A sign on the store door recently carried the announcement by the couple that has run the store for a little over 15 years.
“We will be closing Jan. 1,” the sign said, “so the new owners may make a smooth transition into their new business. Thank you to all of you who supported us through the years. We will never forget you.”
The note was signed by Ralph Borden and Jennifer (Jenn) Holewka, and their respective daughters, Kaitlynn and Karysssa.
The new owner is Jennifer Grantham of Westport, who last May filed papers with the Rhode Island Secretary of State, creating a limited liability company called “Simmons Cafe and Marketplace,” which will run the establishment.
A purchase and sales agreement has been signed, and the closing will take place Jan. 17, after the new owners return from a family vacation.
“We hope to maintain the historical elements of the store and village,” said Ms. Grantham in a call from out of the country where she and her family are staying.
“We plan a fresh look, with options for lunch, and local and healthy foods,” she said. “We want to cater to existing customers, and support local crafts. We’ll talk to everyone to find out what they want.”
Susan Chase of Little Compton will be the manager of the cafe and marketplace.
“Everyone is excited about it,” said Ms. Chase. “We want to be complementary to everything that’s there. It’s got a lot of potential for community engagement.”
Last October, Ms. Grantham applied for holiday sales and victualing licenses in the name of Simmons Cafe & Marketplace. The new licenses were approved by the Little Compton Town Council on Nov. 21.
Ms. Chase said she did not know whether additions or improvements are being planned for the building once the new owners take over. She said she hopes the cafe and marketplace will be open for business sometime in April, a wish that Ms. Grantham shared when she called. There will be employees to be hired, Ms. Chase said.
As for the format of the new cafe and market, Ms. Chase said, “we’re hoping it’s locally sourced, and that local vendors will be able to sell their produce and wares here.”
“We’re just really waiting for the time to begin. The Granthams have a plan,” she said.
The departing owners
On the last day the Simmons Store was open under the departing management, a stream of visitors dropped in to pay their respects.
One of them, Marsha England, who said she used to live across the street and now lives a quarter mile away, said, “I used to come in here every five minutes.”
She said of Mr. Borden and Ms. Holewka, “these guys have run a really nice store. I’ve enjoyed coming over here. They have great sandwiches, great service. What else can I say? I’m sorry to see them go. They’ve always had great coffee. They’ve always had whatever you need.”
All the regulars who come into the store know them as Ralph and Jenn. They and their kids have often worked behind the counter or in the deli and greet customers.Ms. Holewka said, “It’s been like a landmark, because everybody would stop and ask for directions to all the different beaches. We finally typed it out on pieces of paper and gave them out. It was a meeting place for a lot of different people.”
But it was time to sell, both she and Mr. Borden agreed.
“It was getting to the point, after 15 years of seven-days-per-week non-stop work, I got burned out,” said Mr. Borden. “I decided to move on to bigger and better things. It was the right time for us to go.”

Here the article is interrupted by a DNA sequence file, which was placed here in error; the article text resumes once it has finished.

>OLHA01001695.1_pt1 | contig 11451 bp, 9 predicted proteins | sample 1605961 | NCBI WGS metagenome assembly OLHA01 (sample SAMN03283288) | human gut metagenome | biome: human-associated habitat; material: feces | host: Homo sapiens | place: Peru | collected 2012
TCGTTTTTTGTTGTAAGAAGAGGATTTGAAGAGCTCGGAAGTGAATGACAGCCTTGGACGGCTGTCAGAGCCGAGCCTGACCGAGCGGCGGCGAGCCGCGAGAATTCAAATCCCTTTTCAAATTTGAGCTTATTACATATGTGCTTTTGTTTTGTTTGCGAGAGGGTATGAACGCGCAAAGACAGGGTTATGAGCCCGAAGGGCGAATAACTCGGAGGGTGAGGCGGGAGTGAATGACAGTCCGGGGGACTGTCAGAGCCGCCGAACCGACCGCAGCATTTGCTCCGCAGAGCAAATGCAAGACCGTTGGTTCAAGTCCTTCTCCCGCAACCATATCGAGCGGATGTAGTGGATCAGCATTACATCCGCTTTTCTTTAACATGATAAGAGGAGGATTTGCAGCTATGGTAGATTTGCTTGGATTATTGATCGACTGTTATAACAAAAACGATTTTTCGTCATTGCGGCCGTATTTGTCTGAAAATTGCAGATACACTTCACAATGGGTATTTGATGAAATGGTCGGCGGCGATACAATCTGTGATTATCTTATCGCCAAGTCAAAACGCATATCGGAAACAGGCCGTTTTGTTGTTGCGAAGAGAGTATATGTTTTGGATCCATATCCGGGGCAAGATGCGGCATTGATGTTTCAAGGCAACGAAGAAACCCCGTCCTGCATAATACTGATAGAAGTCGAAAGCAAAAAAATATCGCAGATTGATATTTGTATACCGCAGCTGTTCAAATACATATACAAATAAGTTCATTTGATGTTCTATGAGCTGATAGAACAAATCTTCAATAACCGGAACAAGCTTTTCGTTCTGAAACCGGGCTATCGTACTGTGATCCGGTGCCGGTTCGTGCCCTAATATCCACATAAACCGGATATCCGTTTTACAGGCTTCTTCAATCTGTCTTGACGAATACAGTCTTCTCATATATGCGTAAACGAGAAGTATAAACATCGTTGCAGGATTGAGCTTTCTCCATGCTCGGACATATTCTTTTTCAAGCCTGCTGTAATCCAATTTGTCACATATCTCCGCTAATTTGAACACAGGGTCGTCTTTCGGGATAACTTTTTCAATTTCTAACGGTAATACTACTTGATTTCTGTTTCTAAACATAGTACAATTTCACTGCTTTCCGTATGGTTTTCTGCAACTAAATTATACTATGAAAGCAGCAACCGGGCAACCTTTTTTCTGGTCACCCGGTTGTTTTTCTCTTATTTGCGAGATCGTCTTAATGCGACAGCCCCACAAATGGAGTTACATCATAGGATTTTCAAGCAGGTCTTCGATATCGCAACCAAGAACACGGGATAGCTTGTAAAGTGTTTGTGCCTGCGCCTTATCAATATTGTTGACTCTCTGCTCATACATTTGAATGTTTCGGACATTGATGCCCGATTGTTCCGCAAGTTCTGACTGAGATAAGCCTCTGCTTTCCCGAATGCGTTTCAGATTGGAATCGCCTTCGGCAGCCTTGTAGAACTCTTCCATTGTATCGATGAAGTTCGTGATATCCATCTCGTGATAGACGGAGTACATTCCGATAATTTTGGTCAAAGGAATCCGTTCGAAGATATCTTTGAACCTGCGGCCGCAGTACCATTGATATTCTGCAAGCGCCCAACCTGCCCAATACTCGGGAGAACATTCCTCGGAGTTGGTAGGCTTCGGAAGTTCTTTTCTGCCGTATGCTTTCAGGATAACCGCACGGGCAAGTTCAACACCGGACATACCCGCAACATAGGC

Ms. Holewka said, “it’s been long enough. It’s time to let someone else come in. I’m thankful for the support of all our customers and friends.”
“I could write a book,” Mr. Borden said of his experiences at the store. “It’s had a lot of ups and downs, a lot of great moments, but the great outweighs the bad.”
He said he’ll remember the day a couple of weeks ago when his daughter Kaitlynn rode her horse Nutter Butter into the store.
“The horse kind of ducked down and came right in,” he said.
Mr. Borden said he’s heading off to Florida as soon as his daughter finishes the eighth grade at Wilbur & McMahon this spring. He said he hopes to find work and a new home in the New Port Richie area, close to Tampa.
Some loyalties to the area will remain, he said. “I’m a Patriots fan, a Red Sox and Patriots fan. Always will be. I’m taking my loyalties with me.”
Mr. Borden is a range officer for the National Rifle Association (NRA), and a certified instructor, and said he hopes to find work in Florida, “probably something in the gunsmith industry. There are a lot of opportunities to work with the NRA down there. It’s more popular down there than it is up here.”
Ms. Holewka plans to remain in the Little Compton area, and is studying for her associates degree in occupational therapy at Bristol Community College
The new owners
Ms. Grantham, in an undated but relatively recent online entry on the site Linkedin, wrote about her husband Rupert Grantham, their interests, their family, and their plans for the store.
“After three years together, Rupert Grantham and I got married on 08/08/08,” she wrote. “We now have a four-year old daughter, Zinnia, and one-year old son, Coltrane! We’re involved with an eco-tourism and reforestation project in Panama, at Eco Venao. We completed a ‘green addition,’ on our home in Westport, Mass. in 2011.”
And, she said, “We’re thinking about buying a local store, to turn it into a natural foods marketplace and cafe.”
Ms. Grantham and her husband Rupert live not far from the home of Rupert’s father, Jeremy Grantham. The elder Mr. Grantham, says Wikipedia, “is a British investor and co-founder and chief investment strategist of Grantham Mayo van Otterloo (GMO), a Boston-based asset management firm. GMO is one of the largest managers of such funds in the world, having more than US $97 billion in assets under management as of December 2011.”